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2 weeks ago

Bee Hive Golden Years
Leo Boivin was born on August 2, 1931 [not 32 as some sources indicate] in Prescott, Ontario. He played 1150 games with 4 years in Toronto, 12 years in Boston, 2 years in Detroit, 2 years in Pittsburgh, and 2 years in Minnesota. Leo made his debut with Toronto on March 8, 1952 and earned an assist on Cal Gardner’s goal at 8:15 of the 1st period in a 6-3 win over Detroit at Maple Leaf Gardens. Leo played a big part of the Boston defense in the 50’s and 60’s, in the era between Eddie Shore and Bobby Orr. Leo played in 3 All-Star games and retired in 1970. Known was one of the hardest hitting defensemen of his era, he was inducted into the Hall of Fame in 1986. ... See MoreSee Less
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4 weeks ago

Bee Hive Golden Years
Before former NHL goaltender and current Pittsburgh Penguins General Manager Ron Hextall arrived to play in the city of Philadelphia, Pennsylvania , grandfather and Hockey Hall of Famer Bryan Hextall (1913-1984) played the 1936-1937 season for the former American Hockey League team, Philadelphia Ramblers at the Philadelphia Arena at 46th Street and Market.In 49 games played for the Ramblers, Mr. Hextall scored 29 goals &23 assists in one season. He was called up to the New York Rangers (Ramblers affiliate) and was a member of the 1940 Stanley Cup Champions.[Note: this was one of several New York Rangers players presented by Bee Hive in a sweater of a team other than the NHL team.]scooped from a post by Felix Alicea to the Rink of Dreams page on Facebook. ... See MoreSee Less
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4 weeks ago

Bee Hive Golden Years
Red Dutton was born on July 23, 1897 in Russell, Manitoba. After his career in the WCHL and WHL, Red became a member of the Montreal Maroons and made his NHL debut on November 20, 1926 against the Montreal Canadiens. He made it to the Stanley Cup Finals twice with the Maroons, but he was traded to the New York Americans on May 14, 1930. After becoming player/coach for the 1935-36 season, a hip injury in the 1936 playoffs forced him to retire and become the full-time coach of the Americans. Red was behind the bench for 4 seasons, and also took over management of the team that was heavily in debt and facing bankruptcy. After the team became the Brooklyn Americans for the 1941-42 season, they finished last in the NHL and suspended operations for the 1942-43 season. After the sudden death of Frank Calder in 1943, Red Dutton served as president of the NHL until 1946. Red Dutton was later inducted into the Hall of Fame in 1958.scooped from a Kevin Foster post. BTW: I’d be grateful if anyone can decifer the signature of Norman Alexander Dutton (AKA Mervyn) on this Bee Hive picture…what initials did he use? ... See MoreSee Less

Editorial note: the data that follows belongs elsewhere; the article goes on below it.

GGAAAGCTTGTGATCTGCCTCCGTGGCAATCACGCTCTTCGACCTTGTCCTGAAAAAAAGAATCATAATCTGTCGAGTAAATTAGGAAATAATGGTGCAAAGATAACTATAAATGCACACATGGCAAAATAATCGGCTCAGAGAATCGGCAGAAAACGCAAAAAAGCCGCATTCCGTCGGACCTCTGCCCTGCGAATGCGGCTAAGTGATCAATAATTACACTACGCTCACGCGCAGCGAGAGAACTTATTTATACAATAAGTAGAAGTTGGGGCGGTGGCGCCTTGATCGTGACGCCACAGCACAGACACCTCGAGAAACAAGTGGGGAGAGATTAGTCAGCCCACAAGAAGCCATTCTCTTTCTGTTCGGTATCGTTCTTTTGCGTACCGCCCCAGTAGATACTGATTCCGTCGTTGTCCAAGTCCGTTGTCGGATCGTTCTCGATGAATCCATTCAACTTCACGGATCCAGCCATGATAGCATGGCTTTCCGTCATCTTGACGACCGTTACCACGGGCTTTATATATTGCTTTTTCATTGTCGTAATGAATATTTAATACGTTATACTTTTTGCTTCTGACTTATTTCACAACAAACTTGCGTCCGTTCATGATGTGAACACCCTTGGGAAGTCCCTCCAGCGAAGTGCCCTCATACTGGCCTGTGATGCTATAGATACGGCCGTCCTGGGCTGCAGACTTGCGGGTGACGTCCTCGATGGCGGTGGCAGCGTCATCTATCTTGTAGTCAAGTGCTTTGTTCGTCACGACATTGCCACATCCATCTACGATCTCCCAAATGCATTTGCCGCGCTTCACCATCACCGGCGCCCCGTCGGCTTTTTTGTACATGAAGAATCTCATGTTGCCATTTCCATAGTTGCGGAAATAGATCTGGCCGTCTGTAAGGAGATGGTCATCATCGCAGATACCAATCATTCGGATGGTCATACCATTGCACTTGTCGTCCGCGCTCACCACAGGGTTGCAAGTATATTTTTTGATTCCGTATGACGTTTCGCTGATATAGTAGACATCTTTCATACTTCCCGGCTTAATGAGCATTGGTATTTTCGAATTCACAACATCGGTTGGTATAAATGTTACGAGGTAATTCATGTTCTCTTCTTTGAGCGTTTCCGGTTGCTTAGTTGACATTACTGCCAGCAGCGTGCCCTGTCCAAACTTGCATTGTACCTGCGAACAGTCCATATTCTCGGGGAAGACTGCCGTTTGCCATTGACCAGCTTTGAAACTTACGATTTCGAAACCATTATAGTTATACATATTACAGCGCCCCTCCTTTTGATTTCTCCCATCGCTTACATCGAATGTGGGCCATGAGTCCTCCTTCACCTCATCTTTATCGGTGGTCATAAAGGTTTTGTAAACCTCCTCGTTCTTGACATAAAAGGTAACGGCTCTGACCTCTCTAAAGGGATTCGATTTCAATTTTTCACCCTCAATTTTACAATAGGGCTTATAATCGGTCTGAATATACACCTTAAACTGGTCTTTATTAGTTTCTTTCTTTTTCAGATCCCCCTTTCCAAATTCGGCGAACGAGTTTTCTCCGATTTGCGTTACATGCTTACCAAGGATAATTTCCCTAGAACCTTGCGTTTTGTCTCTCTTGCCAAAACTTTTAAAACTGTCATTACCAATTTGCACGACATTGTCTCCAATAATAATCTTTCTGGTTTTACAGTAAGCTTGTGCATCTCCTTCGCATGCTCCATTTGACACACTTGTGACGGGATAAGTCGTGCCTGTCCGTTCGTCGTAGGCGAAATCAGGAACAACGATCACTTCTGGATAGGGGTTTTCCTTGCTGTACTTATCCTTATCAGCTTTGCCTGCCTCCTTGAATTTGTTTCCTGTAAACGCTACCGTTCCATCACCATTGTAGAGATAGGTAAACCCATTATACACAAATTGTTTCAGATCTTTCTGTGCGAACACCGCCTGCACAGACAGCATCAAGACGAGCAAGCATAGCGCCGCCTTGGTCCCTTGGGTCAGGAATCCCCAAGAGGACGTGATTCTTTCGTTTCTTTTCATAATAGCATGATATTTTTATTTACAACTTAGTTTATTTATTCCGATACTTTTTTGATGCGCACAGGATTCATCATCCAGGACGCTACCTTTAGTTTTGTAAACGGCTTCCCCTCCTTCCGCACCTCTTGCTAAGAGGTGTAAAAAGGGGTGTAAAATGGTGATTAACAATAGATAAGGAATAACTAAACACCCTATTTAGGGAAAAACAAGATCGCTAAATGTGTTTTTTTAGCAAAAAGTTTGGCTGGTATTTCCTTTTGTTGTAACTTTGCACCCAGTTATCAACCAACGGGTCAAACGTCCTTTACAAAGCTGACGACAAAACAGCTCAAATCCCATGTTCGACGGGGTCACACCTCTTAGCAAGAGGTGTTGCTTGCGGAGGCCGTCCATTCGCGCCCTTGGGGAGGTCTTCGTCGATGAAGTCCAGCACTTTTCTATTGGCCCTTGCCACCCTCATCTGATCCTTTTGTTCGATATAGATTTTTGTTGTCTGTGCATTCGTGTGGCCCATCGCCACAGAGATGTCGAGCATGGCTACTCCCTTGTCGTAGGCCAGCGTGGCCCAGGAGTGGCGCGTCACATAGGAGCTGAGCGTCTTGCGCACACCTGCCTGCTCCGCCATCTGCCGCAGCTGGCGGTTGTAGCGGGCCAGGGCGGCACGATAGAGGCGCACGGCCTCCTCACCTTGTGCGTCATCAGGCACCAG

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2 months ago

Bee Hive Golden Years
It was on June 25, 1993 when the Hockey Hall of Fame announced their new inductees. The class of 1993 included Billy Smith, Steve Shutt, Guy Lapointe, and Edgar Laprade. In his first year in the NHL with the New York Rangers, Edgar Laprade scored 15 goals with 19 assists for 34 points and was awarded the 1946 Calder Memorial Trophy. The next season, Edgar improved to 40 points and played in the 1947 NHL All-Star Game. Edgar also appeared in the 1948, 1949, and 1950 NHL All-Star Games. Three times in Edgar’s career, he played the entire season without any penalty minutes and he was awarded the 1950 Lady Byng Memorial Trophy while recording one minor penalty for the season. Edgar played in 500 games over a 10-year career for the New York Rangers.another scoop of a Kevin Foster post. Thank you sir. ... See MoreSee Less
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2 months ago

Bee Hive Golden Years
Bill Cowley was born on June 12, 1912 in Bristol, Quebec. Bill entered the NHL as a rookie with the St. Louis Eagles in the 1934-35 season. Unable to meet financial obligations, the Eagles halted operations at the end of that season and the NHL dispersed the players among the remaining teams. Art Ross of the Bruins selected Bill Cowley in the dispersal draft, paying a fee of $2,250. With the Bruins, Bill Cowley was one of the great NHL playmakers, leading the league in assists in 1938-39, 1940-41, and 1942-43 and led the NHL in scoring in 1940-41. Bill helped the Bruins win the Stanley Cup in 1939, leading the NHL in playoff scoring with 14 points in 12 games, and won his second Stanley Cup in 1941. A winner of the Hart Trophy in 1941 and 1943, Bill retired after the 1946-47 season with 195 goals and 354 assists for 549 points in 549 games played and was the NHL’s all-time points leader, a record that he held until Elmer Lach surpassed it on February 23, 1952. Bill Cowley was inducted into the Hall of Fame in 1968.another scoop from Kevin Foster (thank you sir).I read elsewhere that Cowley quit playing for Boston because Bruins manager Art Ross left him off a west coast post-season exhibition junket which Cowley was going to also use as a honeymoon. ... See MoreSee Less
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